The 21st Century Cures Act, approved by Congress in December 2016, authorized $6.3 billion in federal funding, mainly for the National Institutes of Health (NIH). It was supported in large part by pharmaceutical manufacturers.
The bill and key changes made during its drafting remain controversial and show the need for a more informed comment period for future health-care legislation, said an expert on health law at Washington University in St. Louis.
“One particularly noteworthy dimension of the 21st Century Cures Act was the way in which it originally moved through the House of Representatives,” said Rachel Sachs, associate professor of law.
“The House took the unusual step of soliciting public input during the development of the bill, and we wanted to study that input and its impact on the bill that ultimately passed the House.”
Sachs and co-authors Thomas Hwang and Aaron Kesselheim, both of Brigham and Women’s Hospital and Harvard Medical School, tackled these issues in a recent paper titled “Public Participation in Drafting of the 21st Century Cures Act,” published in the Journal of Law, Medicine & Ethics.
“We found that this public input — about two-thirds of which came from patient organizations, professional societies and public health organizations — appeared to correlate with changes in statutory language moderating many of the more controversial provisions of the act,” Sachs said.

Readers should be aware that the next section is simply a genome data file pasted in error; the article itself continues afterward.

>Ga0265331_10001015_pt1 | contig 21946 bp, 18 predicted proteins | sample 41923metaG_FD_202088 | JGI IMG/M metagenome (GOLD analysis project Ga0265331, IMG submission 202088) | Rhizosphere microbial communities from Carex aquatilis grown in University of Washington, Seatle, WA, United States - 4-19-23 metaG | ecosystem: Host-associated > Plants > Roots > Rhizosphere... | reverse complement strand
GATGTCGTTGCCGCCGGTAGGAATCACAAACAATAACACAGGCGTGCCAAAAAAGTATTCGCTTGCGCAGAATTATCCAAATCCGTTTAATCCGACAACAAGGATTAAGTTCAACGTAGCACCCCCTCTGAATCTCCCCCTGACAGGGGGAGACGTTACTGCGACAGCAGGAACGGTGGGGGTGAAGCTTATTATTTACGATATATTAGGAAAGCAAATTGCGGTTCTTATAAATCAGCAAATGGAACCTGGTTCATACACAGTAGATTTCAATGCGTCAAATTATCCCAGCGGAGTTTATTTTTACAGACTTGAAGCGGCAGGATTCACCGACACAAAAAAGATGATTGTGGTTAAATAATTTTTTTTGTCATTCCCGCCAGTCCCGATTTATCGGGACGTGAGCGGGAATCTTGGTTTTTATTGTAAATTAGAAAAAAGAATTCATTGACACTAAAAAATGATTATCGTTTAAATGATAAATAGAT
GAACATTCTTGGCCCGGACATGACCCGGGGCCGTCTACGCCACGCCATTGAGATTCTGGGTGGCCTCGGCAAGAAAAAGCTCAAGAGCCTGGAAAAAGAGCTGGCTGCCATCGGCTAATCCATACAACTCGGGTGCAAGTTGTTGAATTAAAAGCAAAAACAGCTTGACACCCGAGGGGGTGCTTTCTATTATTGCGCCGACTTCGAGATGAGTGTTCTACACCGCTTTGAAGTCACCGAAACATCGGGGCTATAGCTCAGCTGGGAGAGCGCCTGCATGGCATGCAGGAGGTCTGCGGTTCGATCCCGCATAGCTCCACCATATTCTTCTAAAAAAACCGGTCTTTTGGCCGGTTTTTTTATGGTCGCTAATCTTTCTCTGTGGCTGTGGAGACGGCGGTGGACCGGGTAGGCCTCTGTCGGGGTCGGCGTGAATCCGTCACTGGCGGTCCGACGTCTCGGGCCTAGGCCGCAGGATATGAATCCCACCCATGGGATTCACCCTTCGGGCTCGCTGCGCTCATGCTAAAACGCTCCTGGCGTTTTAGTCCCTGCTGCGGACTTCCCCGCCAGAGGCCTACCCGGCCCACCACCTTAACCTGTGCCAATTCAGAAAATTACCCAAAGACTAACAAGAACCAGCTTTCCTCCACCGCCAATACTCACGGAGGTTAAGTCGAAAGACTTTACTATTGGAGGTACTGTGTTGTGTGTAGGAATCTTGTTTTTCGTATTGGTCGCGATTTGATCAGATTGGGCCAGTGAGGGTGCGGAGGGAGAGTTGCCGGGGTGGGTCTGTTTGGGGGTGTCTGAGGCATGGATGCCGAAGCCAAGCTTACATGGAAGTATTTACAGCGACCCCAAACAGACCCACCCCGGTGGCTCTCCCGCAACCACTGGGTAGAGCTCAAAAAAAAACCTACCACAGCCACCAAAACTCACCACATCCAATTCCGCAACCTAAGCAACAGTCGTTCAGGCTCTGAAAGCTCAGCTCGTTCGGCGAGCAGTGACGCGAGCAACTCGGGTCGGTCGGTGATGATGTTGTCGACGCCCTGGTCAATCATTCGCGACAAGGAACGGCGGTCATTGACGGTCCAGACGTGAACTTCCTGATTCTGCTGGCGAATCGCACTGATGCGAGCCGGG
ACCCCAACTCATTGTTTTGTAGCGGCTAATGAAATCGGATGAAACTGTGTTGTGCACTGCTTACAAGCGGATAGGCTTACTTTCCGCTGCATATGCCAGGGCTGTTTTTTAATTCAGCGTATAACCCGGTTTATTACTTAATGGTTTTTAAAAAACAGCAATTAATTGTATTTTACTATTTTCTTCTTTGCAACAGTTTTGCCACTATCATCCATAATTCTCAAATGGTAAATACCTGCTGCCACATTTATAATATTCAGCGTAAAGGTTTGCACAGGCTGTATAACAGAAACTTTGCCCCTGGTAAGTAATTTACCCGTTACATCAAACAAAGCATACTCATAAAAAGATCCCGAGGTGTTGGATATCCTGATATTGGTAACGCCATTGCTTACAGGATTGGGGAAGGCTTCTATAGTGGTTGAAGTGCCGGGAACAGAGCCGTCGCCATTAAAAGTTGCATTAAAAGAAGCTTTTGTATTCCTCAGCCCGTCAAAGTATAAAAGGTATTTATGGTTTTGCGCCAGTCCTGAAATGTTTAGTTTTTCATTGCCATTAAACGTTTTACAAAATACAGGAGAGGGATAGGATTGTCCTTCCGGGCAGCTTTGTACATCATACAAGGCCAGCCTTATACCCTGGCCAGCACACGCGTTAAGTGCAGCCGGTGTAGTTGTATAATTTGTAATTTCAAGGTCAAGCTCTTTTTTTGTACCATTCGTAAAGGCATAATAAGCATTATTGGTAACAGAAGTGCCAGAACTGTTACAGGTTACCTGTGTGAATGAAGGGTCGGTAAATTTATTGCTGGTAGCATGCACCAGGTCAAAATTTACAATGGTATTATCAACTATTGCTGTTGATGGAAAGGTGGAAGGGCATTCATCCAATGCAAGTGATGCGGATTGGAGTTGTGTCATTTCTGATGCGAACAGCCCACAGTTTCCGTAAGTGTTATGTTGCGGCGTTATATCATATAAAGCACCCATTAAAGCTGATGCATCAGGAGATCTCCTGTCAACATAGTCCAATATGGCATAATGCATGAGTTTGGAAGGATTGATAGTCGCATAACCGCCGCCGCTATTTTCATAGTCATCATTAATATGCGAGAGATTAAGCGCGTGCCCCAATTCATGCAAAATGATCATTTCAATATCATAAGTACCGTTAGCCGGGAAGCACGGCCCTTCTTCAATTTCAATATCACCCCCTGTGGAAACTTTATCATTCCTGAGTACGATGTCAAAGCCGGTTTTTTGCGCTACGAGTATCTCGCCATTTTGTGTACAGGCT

The drafting of this bill was not simple by any means, she said.
“From the time the first discussion draft was released in early 2015 to the act’s passage in late 2016, it was often unclear whether the legislative initiative would be moving forward at all. But this process of public input and compromise would be helpful going forward to legislators seeking to understand the real-world impact of their policy initiatives,” Sachs said.
Using publicly disclosed records of written comments on the bill, Sachs and her colleagues reviewed the key areas of lobbying activity and the compromises made in the final text.
They focused on legislative provisions relating to NIH management, incentives for medical product development and approval standards for new drugs and devices.
“By the end of the first comment period, the Committee received 118 comments,” the authors write in the paper. “Most respondents were patient organizations, professional societies and pharmaceutical and device companies. Overall, the majority of public comments were positive, although public health and consumer organizations were underrepresented in the number of submitted comments.”
As the legislative process continued, the draft bill underwent several changes relating to NIH funding, market exclusivity provisions and scrutiny of regulatory evidentiary standards.
“Understanding the key statutory provisions and how they have evolved could help patients, researchers and advocates make more informed comments on the bill and future health care legislation,” the authors write.